Essay - Motivational Theory in Hospitality Management Critical Book Review: Hospitality Industry...

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Motivational Theory in Hospitality Management

***** Book Review: Hospitality Industry

Psaltis, Doug. (2005). The Seasoning of a Chef. With Michael Psaltis. New York:

Broadway Books.


***** Psaltis' book ***** Seasoning of a ***** is a memoir and an insider's account of working in almost every type ***** restaurant kitchen imaginable. It details the joys and also the difficulties of working in ***** restaurant *****dustry. Even as a ten-year-old boy carrying heavy bags of potatoes in his gr*****father's d*****er, Psaltis early on learned the importance ***** value, good service, and ***** frantic pace of the ***** industry. Also Psaltis had ambiti*****s to become a great chef, ***** possessed a passionate interest in food. He has worked in many restaurants, from diners ***** the finest establishments in his career.

Although the book is a chronological memoir, Psaltis also provides advice for budding *****s and restaurateurs, such as the need to sample a wide variety ***** types of foods, to understand the complexities of different flavor palates, and above all that people in the hospitality industry must go abroad at some point to sample how different cuisines ***** restaurants function around the world. To fur*****r his own educ*****ion, he ***** in the French ***** of Alain Ducasse, located in the palatial Hotel de Paris, which he describes as a place that worked seamlessly, where *****one w***** in constant motion, but never rushed because they all kno***** their assigned tasks, ***** runners to cooks.

***** went on ***** work for Ducasse in ***** York, as a grunt worker in Ala***** Ducasse New York, and then head chef of Mix. ***** remained impressed by Ducasse's attenti***** to detail and rigid chain of command, in the traditional French manner. When Psaltis ran a st*****tion for Ducasse, he had to accept responsibility ***** everyth*****g went wrong, w*****ther it was his fault or not.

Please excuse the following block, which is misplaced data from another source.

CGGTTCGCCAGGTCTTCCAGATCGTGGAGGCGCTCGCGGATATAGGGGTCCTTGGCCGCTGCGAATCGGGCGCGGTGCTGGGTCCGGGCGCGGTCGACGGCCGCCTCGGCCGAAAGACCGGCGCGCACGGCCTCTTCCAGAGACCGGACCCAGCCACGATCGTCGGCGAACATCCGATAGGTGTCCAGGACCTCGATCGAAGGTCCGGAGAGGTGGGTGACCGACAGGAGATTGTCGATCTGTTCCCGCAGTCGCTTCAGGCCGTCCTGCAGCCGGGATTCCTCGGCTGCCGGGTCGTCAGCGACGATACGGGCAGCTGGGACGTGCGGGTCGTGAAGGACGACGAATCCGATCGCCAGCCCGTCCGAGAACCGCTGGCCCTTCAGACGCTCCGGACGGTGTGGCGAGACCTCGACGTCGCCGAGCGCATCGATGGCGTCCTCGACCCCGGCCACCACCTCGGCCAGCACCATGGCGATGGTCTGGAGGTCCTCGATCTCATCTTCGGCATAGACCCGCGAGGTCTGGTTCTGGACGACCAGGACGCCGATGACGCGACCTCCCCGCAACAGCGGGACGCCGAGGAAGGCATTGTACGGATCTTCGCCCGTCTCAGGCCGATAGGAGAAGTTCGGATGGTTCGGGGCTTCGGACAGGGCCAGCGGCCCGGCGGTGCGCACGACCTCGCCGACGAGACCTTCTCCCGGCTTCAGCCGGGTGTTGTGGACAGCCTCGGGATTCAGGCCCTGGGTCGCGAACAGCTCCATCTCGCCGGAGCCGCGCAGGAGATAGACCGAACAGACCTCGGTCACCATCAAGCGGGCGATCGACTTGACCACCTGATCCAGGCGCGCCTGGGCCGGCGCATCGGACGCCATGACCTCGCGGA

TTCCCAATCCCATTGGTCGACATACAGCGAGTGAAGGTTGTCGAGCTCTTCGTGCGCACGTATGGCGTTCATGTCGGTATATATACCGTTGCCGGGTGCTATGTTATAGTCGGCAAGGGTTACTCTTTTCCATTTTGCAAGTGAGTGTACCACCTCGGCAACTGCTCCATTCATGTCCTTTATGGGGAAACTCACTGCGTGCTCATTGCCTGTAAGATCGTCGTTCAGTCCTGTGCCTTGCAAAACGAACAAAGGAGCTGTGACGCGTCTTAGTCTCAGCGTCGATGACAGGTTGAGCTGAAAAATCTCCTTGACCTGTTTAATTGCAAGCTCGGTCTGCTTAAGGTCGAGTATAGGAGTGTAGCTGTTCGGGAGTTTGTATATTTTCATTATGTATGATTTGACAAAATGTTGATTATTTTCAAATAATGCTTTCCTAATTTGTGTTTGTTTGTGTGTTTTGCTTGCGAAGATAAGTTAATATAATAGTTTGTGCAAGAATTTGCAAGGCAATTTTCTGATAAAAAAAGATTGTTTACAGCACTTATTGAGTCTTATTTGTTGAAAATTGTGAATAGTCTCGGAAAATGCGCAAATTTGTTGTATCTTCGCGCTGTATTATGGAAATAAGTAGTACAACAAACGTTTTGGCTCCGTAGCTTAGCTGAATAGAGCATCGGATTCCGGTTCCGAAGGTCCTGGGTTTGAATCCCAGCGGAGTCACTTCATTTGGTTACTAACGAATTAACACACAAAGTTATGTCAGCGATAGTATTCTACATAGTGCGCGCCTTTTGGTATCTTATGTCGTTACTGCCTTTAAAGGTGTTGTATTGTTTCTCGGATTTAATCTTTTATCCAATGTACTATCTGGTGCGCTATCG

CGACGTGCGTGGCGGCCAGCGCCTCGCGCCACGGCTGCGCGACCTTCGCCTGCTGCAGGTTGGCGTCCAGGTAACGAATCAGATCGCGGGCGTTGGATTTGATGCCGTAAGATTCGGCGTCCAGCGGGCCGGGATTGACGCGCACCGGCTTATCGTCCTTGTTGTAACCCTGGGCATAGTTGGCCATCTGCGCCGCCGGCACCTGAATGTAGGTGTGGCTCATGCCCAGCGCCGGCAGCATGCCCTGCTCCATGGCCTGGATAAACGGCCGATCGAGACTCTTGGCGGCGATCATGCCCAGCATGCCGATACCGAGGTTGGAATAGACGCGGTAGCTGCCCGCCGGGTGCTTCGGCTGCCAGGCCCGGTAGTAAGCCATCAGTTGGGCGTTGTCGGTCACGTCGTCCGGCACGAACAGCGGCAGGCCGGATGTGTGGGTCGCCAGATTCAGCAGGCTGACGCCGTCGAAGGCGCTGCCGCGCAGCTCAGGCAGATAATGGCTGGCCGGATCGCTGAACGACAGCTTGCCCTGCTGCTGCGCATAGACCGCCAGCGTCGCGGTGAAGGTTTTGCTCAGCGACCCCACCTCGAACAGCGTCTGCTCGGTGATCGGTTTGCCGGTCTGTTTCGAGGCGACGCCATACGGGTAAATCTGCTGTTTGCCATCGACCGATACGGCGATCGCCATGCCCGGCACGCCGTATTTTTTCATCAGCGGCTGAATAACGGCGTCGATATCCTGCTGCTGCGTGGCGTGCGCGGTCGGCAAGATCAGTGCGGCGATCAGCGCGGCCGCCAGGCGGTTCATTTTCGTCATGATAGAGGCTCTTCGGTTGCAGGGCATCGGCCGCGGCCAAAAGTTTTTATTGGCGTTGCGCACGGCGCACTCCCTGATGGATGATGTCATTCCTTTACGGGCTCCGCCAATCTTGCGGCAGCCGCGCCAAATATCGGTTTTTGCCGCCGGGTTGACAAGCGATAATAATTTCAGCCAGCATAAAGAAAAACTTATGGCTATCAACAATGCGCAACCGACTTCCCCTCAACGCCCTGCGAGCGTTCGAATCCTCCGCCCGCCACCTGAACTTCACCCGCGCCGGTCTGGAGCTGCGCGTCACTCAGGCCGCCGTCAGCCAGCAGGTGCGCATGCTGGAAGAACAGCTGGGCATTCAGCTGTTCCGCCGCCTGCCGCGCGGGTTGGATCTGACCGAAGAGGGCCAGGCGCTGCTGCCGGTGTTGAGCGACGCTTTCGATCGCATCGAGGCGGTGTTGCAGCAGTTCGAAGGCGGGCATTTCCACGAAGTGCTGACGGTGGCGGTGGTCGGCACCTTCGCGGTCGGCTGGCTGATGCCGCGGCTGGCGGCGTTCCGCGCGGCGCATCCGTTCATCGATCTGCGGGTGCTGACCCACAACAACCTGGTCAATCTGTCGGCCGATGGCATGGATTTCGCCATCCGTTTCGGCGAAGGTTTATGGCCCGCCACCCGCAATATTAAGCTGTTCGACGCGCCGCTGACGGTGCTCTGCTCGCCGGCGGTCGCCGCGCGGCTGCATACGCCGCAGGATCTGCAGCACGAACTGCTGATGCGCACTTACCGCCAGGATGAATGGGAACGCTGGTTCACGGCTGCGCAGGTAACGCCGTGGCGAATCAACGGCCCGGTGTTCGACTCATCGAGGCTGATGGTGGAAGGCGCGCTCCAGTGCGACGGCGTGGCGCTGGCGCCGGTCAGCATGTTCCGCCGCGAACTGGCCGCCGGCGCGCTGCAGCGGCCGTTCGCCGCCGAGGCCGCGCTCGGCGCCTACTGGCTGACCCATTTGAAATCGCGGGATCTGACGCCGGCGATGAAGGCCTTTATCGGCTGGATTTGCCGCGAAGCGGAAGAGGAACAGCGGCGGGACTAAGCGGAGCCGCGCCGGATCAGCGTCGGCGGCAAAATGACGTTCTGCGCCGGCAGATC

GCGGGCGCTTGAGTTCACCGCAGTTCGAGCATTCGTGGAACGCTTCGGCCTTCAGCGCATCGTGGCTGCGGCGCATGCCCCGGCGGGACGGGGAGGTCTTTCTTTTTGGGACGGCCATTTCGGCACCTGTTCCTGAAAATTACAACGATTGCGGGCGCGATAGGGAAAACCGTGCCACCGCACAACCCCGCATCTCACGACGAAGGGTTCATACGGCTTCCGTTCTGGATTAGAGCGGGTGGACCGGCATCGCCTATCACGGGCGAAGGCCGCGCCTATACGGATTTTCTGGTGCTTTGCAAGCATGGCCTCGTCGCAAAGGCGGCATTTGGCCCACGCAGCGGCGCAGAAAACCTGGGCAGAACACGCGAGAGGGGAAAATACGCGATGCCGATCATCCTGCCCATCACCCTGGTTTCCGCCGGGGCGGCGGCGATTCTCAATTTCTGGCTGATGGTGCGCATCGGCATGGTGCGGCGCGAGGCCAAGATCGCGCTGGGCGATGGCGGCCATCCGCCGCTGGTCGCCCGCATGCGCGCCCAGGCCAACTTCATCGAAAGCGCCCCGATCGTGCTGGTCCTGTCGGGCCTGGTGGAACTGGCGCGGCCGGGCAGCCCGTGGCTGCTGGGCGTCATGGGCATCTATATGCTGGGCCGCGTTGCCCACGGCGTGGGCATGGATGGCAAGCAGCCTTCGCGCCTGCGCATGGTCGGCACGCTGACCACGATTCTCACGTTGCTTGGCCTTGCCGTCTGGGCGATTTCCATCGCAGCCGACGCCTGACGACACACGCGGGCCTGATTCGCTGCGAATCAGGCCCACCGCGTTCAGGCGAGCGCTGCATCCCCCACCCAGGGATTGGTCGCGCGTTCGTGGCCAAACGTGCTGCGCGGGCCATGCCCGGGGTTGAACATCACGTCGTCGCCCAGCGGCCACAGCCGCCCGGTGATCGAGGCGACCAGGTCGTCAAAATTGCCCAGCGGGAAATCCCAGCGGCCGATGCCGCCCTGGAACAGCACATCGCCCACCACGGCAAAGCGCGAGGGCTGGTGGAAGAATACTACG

***** also ***** at Bouely Bakery, which was similarly run in a very precise and rigid fashion. He said he was frustrated at times that he could not be a chef, ***** felt more like just a cook, bec*****use everything was so precisely regimented ***** make things efficient and to keep down costs. Then Psaltis describes ***** experiences working at the esteemed French Laundry under ***** h***** of T*****omas Keller as a dream job ********** horribly wrong, because of the disorganization in setting up a new system *****t the restaurant. This experience w***** very different from his earlier work at restaurants ***** had more standardized procedures already in place, but helped him appreciate the ***** to make a restaurant k*****chen ***** as smoothly as clockwork

Position Statement

Psaltis views his work almost as a calling, and even if the reader disagrees with some of his *****sertions, such as ***** fact that ***** starting out in the hospitality *****dustry should forego having a family until they have established themselves, ***** words have their weight in long-term experience. He also ***** insight into how ***** 'kitchens' are run and the need for organization, c*****fully regimented


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